Program Schedule

355
Carbapenem-Resistant Enterobacteriaceae (CRE) Distribution within the Veterans Affairs Healthcare System:  2013

Session: Poster Abstract Session: Multidrug-resistant Organisms: Epidemiology and Prevention
Thursday, October 9, 2014
Room: The Pennsylvania Convention Center: IDExpo Hall BC
Background: The Centers for Disease Control (CDC) has reported national trends for hospital-acquired infections with CRE.  Utilizing the Department of Veteran’s Affairs (VA) Healthcare-Associated Infections and Influenza Surveillance System (HAIISS), we sought to describe isolation of CRE among Veterans cared for nationally at inpatient and outpatient VA healthcare settings from January - December 2013.

Methods: We queried the HAIISS Data Warehouse for all isolates of Enterobacteriaceae meeting CDC criteria:

  • Nonsusceptible to one of the following carbapenems: doripenem, meropenem, or imipenem AND
  • Resistant to all of the following third-generation cephalosporins that were tested: ceftriaxone, cefotaxime, and ceftazidime.

CRE were isolated in VA using standard microbiologic methods. Duplicate isolates were eliminated unless they were isolated in more than one specimen type category.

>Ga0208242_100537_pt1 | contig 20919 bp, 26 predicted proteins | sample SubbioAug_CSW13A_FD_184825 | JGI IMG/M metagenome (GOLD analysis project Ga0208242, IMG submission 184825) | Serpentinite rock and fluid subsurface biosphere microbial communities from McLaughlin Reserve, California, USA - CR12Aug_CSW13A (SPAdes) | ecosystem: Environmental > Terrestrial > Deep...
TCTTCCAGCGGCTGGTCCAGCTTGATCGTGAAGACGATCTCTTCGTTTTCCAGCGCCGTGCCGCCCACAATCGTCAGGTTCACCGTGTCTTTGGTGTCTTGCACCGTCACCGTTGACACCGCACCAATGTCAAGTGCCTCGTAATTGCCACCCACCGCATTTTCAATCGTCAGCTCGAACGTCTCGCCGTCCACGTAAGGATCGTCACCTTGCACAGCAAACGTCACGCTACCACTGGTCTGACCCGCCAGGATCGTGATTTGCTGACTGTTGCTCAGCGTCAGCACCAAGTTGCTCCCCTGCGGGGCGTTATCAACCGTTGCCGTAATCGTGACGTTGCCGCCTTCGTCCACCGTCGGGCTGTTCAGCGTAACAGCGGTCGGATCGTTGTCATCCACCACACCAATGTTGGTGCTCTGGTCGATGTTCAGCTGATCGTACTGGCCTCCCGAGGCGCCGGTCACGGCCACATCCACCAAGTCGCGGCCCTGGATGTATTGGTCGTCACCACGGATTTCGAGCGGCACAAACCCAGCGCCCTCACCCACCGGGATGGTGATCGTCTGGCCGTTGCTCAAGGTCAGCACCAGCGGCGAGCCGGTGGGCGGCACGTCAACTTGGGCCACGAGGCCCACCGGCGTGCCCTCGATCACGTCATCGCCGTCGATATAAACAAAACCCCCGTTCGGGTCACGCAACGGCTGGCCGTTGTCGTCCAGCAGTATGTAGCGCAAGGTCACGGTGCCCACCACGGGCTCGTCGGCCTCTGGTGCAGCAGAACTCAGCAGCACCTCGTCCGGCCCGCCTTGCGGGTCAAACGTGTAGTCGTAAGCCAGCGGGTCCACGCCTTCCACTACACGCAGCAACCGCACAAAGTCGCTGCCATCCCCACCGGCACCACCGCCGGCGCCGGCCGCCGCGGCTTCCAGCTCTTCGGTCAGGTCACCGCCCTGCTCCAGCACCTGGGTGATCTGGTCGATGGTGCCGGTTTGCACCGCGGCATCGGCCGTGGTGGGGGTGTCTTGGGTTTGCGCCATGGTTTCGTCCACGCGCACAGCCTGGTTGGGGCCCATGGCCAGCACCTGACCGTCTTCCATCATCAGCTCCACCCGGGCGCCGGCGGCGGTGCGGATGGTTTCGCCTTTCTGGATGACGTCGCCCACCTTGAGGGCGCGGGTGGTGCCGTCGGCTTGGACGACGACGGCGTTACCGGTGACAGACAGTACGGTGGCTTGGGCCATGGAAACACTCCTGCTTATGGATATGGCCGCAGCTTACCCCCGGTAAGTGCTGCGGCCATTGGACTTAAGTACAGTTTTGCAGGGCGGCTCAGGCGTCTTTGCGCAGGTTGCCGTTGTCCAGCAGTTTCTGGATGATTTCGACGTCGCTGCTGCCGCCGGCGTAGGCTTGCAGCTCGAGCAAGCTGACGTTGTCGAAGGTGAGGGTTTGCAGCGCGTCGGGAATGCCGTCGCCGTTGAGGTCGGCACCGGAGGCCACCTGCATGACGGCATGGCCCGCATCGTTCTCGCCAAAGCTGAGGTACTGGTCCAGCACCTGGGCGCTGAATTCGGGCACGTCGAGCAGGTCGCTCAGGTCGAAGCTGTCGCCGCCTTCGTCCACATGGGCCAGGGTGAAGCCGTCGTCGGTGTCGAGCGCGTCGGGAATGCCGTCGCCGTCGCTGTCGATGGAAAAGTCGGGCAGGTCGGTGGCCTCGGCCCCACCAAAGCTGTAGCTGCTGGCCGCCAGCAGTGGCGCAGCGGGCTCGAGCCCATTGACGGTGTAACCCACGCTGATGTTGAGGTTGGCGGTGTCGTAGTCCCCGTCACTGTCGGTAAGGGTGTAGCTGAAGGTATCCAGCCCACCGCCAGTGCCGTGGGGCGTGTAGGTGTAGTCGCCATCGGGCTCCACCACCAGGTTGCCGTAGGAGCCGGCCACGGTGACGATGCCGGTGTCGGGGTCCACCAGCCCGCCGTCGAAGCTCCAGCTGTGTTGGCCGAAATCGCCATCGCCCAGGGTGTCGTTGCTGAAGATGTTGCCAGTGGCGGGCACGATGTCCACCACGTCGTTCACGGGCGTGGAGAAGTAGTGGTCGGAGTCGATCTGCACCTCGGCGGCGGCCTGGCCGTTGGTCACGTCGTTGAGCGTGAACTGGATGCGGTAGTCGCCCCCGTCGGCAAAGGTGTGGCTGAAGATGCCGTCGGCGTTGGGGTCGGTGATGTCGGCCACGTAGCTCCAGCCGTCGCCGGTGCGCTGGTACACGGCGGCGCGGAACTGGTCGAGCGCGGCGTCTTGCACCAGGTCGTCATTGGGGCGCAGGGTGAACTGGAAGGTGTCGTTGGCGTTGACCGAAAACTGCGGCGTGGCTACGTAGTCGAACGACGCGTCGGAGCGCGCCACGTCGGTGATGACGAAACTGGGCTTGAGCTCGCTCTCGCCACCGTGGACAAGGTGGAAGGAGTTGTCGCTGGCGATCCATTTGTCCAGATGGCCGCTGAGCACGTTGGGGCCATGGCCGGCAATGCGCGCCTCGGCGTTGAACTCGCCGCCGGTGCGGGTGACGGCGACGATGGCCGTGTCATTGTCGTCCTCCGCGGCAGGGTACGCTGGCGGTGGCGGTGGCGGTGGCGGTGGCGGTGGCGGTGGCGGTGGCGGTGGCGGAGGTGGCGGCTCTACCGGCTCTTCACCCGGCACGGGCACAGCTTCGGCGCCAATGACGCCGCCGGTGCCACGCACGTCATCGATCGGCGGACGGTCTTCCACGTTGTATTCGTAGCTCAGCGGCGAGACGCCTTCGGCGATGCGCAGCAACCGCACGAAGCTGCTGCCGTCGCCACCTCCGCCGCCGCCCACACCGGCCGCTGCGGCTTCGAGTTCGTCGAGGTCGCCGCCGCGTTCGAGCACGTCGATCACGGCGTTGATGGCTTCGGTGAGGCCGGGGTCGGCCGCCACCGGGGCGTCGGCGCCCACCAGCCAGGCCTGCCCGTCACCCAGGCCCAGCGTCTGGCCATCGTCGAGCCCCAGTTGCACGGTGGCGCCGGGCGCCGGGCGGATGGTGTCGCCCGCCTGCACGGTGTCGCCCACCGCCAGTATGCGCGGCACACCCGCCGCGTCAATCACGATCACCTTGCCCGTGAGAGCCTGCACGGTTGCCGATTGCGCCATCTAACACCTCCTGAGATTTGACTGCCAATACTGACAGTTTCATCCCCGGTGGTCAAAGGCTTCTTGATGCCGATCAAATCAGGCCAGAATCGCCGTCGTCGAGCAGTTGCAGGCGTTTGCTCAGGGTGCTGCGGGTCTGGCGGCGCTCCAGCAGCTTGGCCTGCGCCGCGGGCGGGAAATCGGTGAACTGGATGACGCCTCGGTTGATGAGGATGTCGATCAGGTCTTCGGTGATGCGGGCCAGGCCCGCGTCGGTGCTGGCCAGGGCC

Results: A total of 528 unique isolates meeting CDC criteria for the one year time period were isolated (Table 1). Klebsiella (64%) and Enterobacter (16%) species were most common. The primary specimen types associated with CRE were urine, respiratory, and blood, with 359 (58%), 102 (16%), and 53 (9%) isolates respectively.  The remaining 106 (17%) CRE isolates were from a variety of other specimen types. 

Table 1:  Breakdown of CRE isolates by Genus and U.S. Census region plus Puerto Rico

Bacterial Genus

Northeast

Midwest

South

West

Puerto Rico

Total

Citrobacter

9

2

3

4

3

21

Enterobacter/Pantoea

12

6

31

20

18

87

Escherichia

2

4

14

4

6

30

Klebsiella/Raotella

104

36

75

20

101

336

Morganella

6

2

1

2

2

13

Proteus

5

9

9

6

0

29

Providencia

0

0

0

1

0

1

Serratia

1

0

3

0

7

11

Total

139

59

136

57

137

528

Conclusion: CRE distribution in VA healthcare settings nationally is similar to that reported by CDC[1], with the largest number of isolates occurring in the Northeast and South. VA did have a higher number of CRE isolates in Puerto Rico compared to that reported by CDC. Consistent with other reports, CRE was isolated most frequently from urine. CRE is emerging as a significant concern in VA.



[1] MMWR March 8, 2013/62(09);165-170 Vital Signs: Carbapenem-Resistant Enterobacteriaceae

Russell Ryono, Pharm. D., Gina Oda, MS, Gayathri Shankar, MS, Patricia Schirmer, MD and Mark Holodniy, MD, Office of Public Health Surveillance and Research, Department of Veterans Affairs, Palo Alto, CA

Disclosures:

R. Ryono, None

G. Oda, None

G. Shankar, None

P. Schirmer, None

M. Holodniy, None

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